But go deeper and the capability is nuts. You think you’ve done well plugging boolean terms into LinkedIn. I stumbled upon this thread by @TexanTruth42 which shows how next level searching on Twitter really is.
These can be combined as much as you like, although the functionality struggles with too much criteria. A minus symbol preceding the command reverses it, eg -filter:media will show tweets with NO images or video.
You can also include your own search terms on top of all of this for some serious searching. A PDF of these commands is here.
Check your analytics at a glance. For each tweet, you can see impressions, likes, clicks and comments. Good for tracking engagement, awful for procrastinate self-obsession.
It gets even more in depth on browser, including the option to export all of your analytics data if you want to get really technical.
If you’re bored of tweeting to yourself and your content isn’t trending through Twitter searches, the easiest way to gain exposure is to insert yourself into higher profile conversations.
This probably won’t work too well unless you’ve picked a relevant topic to barge in on. Tweeting about engineering jobs in Lancashire is unlikely to get much traffic in the middle of a prophetic Jaden Smith brainfart.
The whole point of Twitter is to encourage conversation. So be active. And use all the tools at your disposal to optimise this.
Chiefly, the ability to respond to tweets with an animated gif. Tap the GIF logo, search Giphy’s extensive library and send.
It wouldn’t be social media without the ability to pay for attention. If you’re a recruiter or agency looking to increase your Twitter presence, this will likely be the least of your priorities, starting out.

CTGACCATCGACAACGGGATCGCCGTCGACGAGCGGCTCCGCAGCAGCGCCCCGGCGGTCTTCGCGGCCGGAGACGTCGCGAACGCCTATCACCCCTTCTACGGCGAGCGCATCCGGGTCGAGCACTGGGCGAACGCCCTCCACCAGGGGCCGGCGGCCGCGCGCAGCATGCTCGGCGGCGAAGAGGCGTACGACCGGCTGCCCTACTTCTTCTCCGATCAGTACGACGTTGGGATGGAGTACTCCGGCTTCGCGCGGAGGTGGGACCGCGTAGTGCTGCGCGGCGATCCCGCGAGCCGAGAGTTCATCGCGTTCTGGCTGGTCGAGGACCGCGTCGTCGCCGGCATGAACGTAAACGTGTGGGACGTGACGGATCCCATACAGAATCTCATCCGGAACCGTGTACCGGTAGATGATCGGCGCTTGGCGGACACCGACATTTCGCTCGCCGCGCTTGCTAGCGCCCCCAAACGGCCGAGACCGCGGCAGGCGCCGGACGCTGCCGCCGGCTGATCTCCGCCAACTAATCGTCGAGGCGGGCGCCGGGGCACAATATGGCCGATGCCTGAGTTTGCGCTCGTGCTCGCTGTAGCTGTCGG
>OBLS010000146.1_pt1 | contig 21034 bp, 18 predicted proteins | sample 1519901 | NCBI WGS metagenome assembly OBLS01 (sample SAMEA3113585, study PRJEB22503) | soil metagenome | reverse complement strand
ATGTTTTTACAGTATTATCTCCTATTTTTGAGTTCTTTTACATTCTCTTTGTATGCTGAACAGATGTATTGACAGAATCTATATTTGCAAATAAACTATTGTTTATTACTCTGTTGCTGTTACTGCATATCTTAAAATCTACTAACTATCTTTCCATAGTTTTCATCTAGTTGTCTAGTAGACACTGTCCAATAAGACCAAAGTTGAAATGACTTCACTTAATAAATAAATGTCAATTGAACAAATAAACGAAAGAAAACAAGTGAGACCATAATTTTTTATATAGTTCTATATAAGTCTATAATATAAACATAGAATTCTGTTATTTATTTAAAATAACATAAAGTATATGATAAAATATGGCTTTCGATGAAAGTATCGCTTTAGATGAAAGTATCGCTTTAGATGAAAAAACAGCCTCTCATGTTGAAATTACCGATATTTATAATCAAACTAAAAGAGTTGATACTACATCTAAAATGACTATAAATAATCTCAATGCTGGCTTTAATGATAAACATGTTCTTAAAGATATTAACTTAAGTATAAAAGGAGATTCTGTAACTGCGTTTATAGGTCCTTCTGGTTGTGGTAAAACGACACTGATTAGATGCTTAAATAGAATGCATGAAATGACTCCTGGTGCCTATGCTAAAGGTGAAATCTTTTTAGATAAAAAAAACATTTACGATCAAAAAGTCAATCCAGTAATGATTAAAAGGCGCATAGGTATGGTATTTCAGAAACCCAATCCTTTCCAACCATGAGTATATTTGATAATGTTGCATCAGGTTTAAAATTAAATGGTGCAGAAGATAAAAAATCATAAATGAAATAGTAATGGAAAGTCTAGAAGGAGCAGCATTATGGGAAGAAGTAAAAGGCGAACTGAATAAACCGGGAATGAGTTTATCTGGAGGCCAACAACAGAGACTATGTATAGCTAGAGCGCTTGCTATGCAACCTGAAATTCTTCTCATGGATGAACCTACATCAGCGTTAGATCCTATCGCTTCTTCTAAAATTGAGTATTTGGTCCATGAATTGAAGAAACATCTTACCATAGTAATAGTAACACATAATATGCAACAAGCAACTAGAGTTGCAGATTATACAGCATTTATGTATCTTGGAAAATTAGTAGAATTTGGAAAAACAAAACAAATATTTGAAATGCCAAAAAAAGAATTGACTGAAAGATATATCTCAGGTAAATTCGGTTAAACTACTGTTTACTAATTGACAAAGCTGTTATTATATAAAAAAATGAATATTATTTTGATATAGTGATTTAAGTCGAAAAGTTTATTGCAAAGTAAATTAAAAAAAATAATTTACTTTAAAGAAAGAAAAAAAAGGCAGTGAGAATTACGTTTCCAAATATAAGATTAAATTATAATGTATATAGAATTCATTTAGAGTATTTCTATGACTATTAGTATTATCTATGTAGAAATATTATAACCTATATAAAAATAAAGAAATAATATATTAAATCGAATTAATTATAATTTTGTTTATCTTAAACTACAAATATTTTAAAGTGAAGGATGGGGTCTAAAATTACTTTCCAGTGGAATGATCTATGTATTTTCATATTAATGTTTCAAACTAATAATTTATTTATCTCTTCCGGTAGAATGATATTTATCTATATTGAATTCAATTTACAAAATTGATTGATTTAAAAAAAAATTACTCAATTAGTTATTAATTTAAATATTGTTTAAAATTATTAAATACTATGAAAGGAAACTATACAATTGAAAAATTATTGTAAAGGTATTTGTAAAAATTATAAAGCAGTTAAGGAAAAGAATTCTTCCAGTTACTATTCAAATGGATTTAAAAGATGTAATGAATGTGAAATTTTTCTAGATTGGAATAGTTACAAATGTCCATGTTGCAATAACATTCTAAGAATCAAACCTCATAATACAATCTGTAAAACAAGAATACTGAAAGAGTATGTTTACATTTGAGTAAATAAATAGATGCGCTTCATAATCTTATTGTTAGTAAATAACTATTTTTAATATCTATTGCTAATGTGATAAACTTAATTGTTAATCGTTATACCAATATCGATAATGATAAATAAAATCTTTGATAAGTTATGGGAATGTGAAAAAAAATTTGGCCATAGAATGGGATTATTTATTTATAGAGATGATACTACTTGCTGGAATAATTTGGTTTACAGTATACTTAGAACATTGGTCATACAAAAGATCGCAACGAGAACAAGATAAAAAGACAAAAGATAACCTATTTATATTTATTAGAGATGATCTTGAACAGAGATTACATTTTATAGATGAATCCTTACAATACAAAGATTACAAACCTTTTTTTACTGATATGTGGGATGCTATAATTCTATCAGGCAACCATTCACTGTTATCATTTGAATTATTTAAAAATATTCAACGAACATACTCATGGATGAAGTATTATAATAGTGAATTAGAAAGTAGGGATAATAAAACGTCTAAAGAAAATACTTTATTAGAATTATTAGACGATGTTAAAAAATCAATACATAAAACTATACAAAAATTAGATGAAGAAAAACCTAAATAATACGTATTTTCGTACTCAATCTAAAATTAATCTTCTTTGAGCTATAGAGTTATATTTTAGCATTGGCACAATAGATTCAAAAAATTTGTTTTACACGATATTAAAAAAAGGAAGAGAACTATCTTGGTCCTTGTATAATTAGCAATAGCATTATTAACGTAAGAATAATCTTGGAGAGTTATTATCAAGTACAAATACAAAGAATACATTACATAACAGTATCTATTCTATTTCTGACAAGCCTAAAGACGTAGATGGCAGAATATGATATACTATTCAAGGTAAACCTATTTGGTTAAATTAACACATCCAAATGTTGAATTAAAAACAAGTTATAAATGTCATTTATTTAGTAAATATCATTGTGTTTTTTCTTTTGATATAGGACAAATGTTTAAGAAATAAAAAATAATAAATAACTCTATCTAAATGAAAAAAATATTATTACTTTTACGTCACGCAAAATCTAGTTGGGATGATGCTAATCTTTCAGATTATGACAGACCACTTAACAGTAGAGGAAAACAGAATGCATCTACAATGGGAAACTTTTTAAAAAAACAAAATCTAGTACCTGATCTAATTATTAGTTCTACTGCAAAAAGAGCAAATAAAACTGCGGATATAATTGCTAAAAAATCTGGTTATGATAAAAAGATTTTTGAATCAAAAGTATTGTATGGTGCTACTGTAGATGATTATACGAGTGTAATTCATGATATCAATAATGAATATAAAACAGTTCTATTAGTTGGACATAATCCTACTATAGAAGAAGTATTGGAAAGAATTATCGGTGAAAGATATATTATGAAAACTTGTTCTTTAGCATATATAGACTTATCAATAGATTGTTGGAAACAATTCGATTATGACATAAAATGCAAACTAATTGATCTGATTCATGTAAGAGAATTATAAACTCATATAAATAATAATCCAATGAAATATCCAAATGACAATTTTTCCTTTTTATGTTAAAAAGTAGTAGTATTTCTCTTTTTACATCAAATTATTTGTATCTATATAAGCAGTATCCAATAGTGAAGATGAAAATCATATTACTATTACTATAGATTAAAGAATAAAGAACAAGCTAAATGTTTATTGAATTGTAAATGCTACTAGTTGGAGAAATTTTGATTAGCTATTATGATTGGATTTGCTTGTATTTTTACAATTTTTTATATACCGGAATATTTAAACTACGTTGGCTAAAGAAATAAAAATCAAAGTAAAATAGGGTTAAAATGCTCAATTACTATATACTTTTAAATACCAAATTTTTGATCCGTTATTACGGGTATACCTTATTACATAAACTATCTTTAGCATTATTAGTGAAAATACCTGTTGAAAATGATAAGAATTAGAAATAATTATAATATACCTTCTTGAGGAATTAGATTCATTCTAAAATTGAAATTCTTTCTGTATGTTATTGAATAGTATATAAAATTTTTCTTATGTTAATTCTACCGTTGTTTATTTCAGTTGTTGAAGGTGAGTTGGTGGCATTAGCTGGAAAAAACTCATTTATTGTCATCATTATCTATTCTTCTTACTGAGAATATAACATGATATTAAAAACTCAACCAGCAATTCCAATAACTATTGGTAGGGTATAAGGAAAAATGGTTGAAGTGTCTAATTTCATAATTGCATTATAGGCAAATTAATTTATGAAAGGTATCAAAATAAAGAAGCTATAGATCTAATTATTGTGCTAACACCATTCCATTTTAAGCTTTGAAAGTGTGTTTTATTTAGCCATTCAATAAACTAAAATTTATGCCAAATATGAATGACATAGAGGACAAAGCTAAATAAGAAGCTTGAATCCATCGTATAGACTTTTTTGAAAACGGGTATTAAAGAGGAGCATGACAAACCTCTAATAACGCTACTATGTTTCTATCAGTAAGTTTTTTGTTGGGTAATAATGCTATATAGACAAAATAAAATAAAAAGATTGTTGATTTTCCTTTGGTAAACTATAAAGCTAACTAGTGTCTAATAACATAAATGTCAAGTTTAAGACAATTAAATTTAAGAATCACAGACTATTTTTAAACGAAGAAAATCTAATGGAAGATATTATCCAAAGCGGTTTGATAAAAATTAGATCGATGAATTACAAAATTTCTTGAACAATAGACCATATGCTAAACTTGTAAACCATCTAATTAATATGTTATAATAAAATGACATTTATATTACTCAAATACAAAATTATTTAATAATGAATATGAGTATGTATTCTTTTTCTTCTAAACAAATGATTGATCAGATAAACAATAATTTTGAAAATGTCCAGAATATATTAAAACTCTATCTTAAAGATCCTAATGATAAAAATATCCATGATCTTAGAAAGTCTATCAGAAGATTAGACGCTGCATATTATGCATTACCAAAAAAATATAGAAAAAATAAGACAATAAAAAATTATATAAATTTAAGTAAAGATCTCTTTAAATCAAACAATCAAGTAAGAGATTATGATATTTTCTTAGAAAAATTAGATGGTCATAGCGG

So it’s worth mentioning but I won’t go into massive amounts of detail. Promoting tweets incurs a flat monthly fee and ad campaigns only charge when user’s fulfil a campaign objective, ie: clicking through to a job description.
Tweets with video are 6x more likely to be retweeted. Worth bearing in mind.
Twitter was GDPR compliant before it was a twinkle in the eye of the European courts.
You’ll need to check with your DPO what the ins and outs are around processing Twitter data as part of your business but user-centric features like viewing and exporting your data have been around for ages.
Sometimes Twitter is a cesspit. A place where people projectile vomit their thoughts onto the toilet wall of the internet. You’ll see more arguments here than your Uncle’s Facebook statuses about Brexit.
Sometimes it acts as the customer service department for brands. Which adds another way to engage with followers. Although it’s a ripe channel for criticism.
People get mad at stuff and then tweet about it. For that reason alone I’d say Twitter’s one to avoid for some of the larger agencies.
But if your market’s on there, and you’ve got time to invest, you’d be a twit not to take advantage of what is arguably one of only two social networks worth having at the moment.
Executive Search Consultant at The Advocate Group
Senior Consultant - Technology - Contract at Roc Search
Senior Consultant @ Frazer Jones - Reward Desk at The SR Group
Recruitment Consultant - Software Development at Motion Recruitment
Global Headhunter & Account Manager at Emerald Technology
Consultant- Banking & FS at Ambition Australia